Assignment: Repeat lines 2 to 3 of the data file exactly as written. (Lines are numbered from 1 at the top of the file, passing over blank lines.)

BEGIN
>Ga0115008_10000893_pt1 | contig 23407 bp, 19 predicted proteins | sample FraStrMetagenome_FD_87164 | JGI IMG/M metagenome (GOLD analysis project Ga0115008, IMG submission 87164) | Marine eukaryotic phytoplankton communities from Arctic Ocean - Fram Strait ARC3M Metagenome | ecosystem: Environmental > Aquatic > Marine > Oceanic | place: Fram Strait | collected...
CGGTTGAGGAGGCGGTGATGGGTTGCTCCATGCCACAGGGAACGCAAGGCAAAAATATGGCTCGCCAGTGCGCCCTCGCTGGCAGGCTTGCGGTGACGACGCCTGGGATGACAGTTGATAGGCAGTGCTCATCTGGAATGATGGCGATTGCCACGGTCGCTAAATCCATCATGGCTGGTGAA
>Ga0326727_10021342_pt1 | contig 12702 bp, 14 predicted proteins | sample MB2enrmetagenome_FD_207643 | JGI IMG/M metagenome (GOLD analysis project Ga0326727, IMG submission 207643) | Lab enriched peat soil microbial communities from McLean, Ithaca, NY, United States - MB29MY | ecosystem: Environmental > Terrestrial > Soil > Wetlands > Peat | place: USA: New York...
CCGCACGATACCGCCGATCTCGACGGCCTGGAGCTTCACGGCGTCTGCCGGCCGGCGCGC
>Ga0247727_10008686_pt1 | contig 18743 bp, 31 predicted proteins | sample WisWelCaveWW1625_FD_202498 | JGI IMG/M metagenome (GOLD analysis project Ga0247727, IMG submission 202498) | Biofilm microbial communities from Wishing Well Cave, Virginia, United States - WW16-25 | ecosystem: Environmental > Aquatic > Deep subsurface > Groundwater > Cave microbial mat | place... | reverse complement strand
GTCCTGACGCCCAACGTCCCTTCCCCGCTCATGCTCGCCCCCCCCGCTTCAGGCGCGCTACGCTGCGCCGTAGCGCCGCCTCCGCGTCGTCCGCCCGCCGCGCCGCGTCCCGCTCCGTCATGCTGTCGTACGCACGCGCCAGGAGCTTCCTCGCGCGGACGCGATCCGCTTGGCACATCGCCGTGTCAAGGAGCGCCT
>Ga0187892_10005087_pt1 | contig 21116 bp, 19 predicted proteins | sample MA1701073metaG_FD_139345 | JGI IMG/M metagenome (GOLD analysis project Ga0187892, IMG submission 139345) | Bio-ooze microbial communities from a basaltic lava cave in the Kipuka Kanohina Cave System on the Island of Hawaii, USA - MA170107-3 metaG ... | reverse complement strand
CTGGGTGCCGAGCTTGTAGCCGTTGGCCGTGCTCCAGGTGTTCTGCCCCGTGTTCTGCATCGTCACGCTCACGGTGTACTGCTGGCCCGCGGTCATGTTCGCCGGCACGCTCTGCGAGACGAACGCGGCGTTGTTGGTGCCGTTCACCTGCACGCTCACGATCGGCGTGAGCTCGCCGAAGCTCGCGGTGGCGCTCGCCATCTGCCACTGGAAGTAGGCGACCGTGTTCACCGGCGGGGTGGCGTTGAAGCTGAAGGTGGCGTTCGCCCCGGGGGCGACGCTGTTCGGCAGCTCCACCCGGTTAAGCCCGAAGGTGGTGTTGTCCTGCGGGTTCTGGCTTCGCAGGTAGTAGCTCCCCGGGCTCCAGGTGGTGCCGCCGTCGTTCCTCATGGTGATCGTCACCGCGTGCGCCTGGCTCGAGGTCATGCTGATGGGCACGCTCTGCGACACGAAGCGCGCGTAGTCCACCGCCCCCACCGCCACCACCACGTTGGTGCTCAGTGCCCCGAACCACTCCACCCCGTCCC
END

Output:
CGGTTGAGGAGGCGGTGATGGGTTGCTCCATGCCACAGGGAACGCAAGGCAAAAATATGGCTCGCCAGTGCGCCCTCGCTGGCAGGCTTGCGGTGACGACGCCTGGGATGACAGTTGATAGGCAGTGCTCATCTGGAATGATGGCGATTGCCACGGTCGCTAAATCCATCATGGCTGGTGAA
>Ga0326727_10021342_pt1 | contig 12702 bp, 14 predicted proteins | sample MB2enrmetagenome_FD_207643 | JGI IMG/M metagenome (GOLD analysis project Ga0326727, IMG submission 207643) | Lab enriched peat soil microbial communities from McLean, Ithaca, NY, United States - MB29MY | ecosystem: Environmental > Terrestrial > Soil > Wetlands > Peat | place: USA: New York...